Whirled Musings

Across the Universe with Cosmic Connie, aka Connie L. Schmidt...or maybe just through the dung-filled streets and murky swamps of pop culture -- more specifically, the New-Age/New-Wage crowd, pop spirituality & religion, pop psychology, self(ish)-help, business babble, media silliness, & related (or occasionally unrelated) matters of consequence. Hope you're wearing boots. (By the way, the "Cosmic" bit in my moniker is IRONIC.)

Tuesday, October 30, 2007

Quack watch?*

Sensitivity warning: This post contains some rough language. It also mentions a--holes (but then again, so do many of my posts).


If you can't quite afford a custom Rolex at this point in your life, why not try a Teslar watch? It's the perfect accessory to go with your Q-Link jewelry, which I blogged about over a year ago. Besides, Joe "Mr. Fire" Vitale has a Teslar watch, which he says is his very favorite, so you know it has to be something special.

I Googled Teslar watches (which were named after Nikola Tesla, pictured here) and I came up with some interesting information on a 2003 post, with links to yet more interesting information. Granted, the blogger sometimes has devil horns and is, by his own admission, a Stupid Evil Bastard. But even stupid evil bastards occasionally have something of value to say. (Besides, I'm a bitch in a blog hut, so I can't be too judgmental.) Anyway, here is the link.

The SEB blogger and I do apparently have something in common, besides the obvious fact that we are both working for the Dark Side. We are both weary of making our way through life without the benefit of a profitable scam. Says the SEB:
That’s it. I’m tired of being the only one who’s not making tons of money off of peoples’ stupidity and gullibility. I’m going to develop my own highly over-priced craptastic product with dubious medical claims that you don’t really need and start selling it to clueless idiots so I can be rich too. Perhaps it’s time I follow through on developing a patented Anti-Alien Anal Probe Ass Shield for people suffering from occasional alien anal probe syndrome. There certainly seems be enough of those people around judging from all the news items I read about it.
I GOTTA find me a scam...

* With apologies to Dr. Stephen Barrett (who is a real doctor)

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Monday, October 29, 2007

Putting out fires


Mr. Fire apparently "cleaned" on his controversial blog posts about the San Diego fires. Formerly there were over 50 comments about his initial post (Oct. 26), and nearly 25 on his subsequent post (Oct. 27). many of them very critical of him. As of now, there are...um...zero comments. Perhaps it is merely a "glitch" in WordPress.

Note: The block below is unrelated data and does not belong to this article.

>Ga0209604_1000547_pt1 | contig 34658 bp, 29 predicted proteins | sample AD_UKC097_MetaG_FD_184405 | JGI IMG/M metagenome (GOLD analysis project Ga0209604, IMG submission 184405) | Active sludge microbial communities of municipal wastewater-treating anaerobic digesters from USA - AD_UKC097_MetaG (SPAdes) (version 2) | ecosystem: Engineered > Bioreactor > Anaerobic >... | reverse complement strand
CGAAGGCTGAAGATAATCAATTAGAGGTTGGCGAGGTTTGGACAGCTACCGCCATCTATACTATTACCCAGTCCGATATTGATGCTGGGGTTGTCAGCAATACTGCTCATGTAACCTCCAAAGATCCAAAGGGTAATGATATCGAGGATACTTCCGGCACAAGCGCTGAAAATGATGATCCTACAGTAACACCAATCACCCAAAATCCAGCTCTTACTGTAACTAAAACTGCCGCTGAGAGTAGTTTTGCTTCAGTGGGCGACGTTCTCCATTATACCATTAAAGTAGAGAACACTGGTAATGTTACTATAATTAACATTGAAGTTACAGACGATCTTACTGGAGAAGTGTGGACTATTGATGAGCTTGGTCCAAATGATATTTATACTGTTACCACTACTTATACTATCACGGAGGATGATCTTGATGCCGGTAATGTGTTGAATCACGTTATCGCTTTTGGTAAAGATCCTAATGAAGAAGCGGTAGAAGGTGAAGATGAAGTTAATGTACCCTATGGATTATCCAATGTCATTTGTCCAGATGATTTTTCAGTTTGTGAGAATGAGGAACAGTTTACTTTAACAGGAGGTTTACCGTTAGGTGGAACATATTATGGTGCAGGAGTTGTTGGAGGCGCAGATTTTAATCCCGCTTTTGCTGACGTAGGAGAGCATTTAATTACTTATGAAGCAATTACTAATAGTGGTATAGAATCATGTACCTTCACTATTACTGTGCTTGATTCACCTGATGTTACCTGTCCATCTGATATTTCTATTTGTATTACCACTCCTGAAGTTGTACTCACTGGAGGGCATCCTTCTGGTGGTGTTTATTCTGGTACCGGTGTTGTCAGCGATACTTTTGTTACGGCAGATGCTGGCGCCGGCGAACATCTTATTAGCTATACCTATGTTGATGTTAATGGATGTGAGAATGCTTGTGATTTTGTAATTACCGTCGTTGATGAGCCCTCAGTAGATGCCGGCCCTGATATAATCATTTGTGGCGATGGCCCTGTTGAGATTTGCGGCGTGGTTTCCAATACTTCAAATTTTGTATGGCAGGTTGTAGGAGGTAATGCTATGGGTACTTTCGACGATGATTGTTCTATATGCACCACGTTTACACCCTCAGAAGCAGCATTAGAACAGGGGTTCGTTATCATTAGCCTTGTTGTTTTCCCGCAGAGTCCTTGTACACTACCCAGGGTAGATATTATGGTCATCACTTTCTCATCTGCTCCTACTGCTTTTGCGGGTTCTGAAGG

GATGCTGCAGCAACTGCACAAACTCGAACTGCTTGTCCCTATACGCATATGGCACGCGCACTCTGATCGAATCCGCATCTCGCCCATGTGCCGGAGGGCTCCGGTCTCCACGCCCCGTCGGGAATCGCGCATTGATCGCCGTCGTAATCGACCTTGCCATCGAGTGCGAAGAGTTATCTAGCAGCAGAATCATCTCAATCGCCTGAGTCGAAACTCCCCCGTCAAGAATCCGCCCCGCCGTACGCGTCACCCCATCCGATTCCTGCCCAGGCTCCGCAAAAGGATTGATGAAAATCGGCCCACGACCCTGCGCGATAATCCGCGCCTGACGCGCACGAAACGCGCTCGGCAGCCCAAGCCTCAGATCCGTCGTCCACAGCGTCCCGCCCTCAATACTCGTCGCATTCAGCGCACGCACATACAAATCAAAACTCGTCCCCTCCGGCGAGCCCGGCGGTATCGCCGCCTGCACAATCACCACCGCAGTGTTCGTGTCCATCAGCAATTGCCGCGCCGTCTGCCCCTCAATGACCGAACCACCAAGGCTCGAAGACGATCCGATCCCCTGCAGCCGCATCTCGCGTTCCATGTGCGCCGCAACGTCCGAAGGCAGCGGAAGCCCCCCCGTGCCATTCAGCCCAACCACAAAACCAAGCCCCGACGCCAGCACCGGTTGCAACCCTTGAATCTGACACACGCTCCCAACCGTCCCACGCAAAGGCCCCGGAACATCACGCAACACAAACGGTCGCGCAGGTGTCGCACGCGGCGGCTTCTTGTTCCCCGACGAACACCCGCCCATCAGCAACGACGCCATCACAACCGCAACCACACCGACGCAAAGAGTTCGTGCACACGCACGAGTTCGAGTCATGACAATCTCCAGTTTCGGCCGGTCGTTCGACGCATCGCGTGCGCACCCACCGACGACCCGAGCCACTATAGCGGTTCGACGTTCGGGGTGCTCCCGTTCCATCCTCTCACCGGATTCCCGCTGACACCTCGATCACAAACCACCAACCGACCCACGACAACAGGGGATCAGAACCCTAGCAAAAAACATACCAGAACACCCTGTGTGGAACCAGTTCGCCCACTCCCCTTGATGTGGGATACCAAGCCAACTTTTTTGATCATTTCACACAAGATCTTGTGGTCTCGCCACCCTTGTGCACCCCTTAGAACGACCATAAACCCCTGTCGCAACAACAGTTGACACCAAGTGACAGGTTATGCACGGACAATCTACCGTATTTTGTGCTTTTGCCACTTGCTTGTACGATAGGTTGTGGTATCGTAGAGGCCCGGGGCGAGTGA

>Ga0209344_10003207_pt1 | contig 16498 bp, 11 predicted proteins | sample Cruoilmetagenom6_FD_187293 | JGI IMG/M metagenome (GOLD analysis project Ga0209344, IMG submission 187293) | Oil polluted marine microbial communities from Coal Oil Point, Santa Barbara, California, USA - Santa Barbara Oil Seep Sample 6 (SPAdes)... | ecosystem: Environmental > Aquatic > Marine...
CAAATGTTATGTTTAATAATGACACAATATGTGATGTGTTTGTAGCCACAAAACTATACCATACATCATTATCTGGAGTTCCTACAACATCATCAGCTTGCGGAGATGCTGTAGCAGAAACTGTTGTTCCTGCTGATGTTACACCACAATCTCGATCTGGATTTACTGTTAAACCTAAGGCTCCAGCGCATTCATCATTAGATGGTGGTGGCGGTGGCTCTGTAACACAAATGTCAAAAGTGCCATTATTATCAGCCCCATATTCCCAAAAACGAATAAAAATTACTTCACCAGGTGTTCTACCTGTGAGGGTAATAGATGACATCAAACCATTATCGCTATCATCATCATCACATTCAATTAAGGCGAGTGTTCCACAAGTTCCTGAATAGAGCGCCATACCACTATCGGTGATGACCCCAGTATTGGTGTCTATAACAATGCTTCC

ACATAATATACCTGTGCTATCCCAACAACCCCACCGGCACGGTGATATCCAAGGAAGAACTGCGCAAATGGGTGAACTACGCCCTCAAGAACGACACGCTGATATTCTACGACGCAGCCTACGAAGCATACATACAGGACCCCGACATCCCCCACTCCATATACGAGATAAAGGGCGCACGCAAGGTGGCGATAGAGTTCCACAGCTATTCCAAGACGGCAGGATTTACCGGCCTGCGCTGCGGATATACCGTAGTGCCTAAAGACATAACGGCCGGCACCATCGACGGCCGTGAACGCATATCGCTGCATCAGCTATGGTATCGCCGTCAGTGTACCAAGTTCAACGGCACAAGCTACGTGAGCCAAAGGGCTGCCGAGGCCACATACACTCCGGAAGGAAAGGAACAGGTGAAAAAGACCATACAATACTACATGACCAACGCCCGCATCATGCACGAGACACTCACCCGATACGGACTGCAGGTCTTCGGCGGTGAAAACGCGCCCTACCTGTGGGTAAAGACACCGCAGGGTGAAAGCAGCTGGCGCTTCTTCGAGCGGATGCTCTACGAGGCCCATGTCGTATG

Or perhaps not.

Of course, it is his blog and he has the right to do anything he wants with it. And it may very well be that the comments will return after Joe has a chance to review them in more detail and answer them. (He was out of town this past week and, although he was answering some of the comments, he may not have been able to devote the attention to his blog that he normally does.)

But I thought there were some pretty good conversations going. Ron and I even joined in. And we were actually being pretty nice to Joe. Ron even called for people to stop what seemed like gratuitous attacks against Joe.

Oh, well, y'all can share your thoughts here if you wish, or on Steve Salerno's SHAMblog. We moderate our respective blogs too, but we're not afraid to publish remarks that are critical of us.

PS added on Tuesday, October 30 ~ Mystery solved: Joe explained that he deleted the blog posts because there were many "personal attacks, insults, wild claims, and dark negativity." He admitted there were some valid points too, but nevertheless he made the decision to "un-attract" all the posts and "clean this place up."

As I noted above, that's his right as a blogger. But I wonder what he considered to be "wild claims" – surely not those claims that his doctorates are phony? In any case, he still has not apologized for the seeming insensitivity of his remarks about the San Diego fires (links to those blog posts are above), and at this point, I don't think any apology is forthcoming. It will, in short, be business as usual.

Which, come to think of it, some of us other bloggers find very...well...attractive.

PS ~ The always delightful Lana Walker-Helmuth is hosting a lively discussion on these matters right now on her blog. Go see.

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Sunday, October 28, 2007

Ode to me

I admit it: I'm a sucker for bad poetry, particularly intentionally bad poetry.* Such a fan am I of that lowly art form that I even devoted an entire page to it on my (poorly designed, badly-in-need-of-updating) Cosmic Relief web site. Originally this page appeared as an entry in my BLP (book-like-product), Cosmic Relief. That Bad Poetry page, as well as the web page, was inspired by the (unintentionally) awful offerings typically seen in New-Age/New-Wage free publications:

What's a true Community publication without the creative outpourings of local poets? Metaphysical and wholistic-type freebie rags are famous for their willingness to open their pages to those in the local subculture who have been touched, slapped or sucker-punched by the muse...

The web page is an expansion of the printed version, with a call for contributions from other awful poets. And indeed I have received a few contributions, and will publish them as soon as I get around to updating my CR web site. But yesterday I received this gem that I just had to publish here as well. Why? It should be obvious: it's about ME. How could I not share it with you, Dear Ones?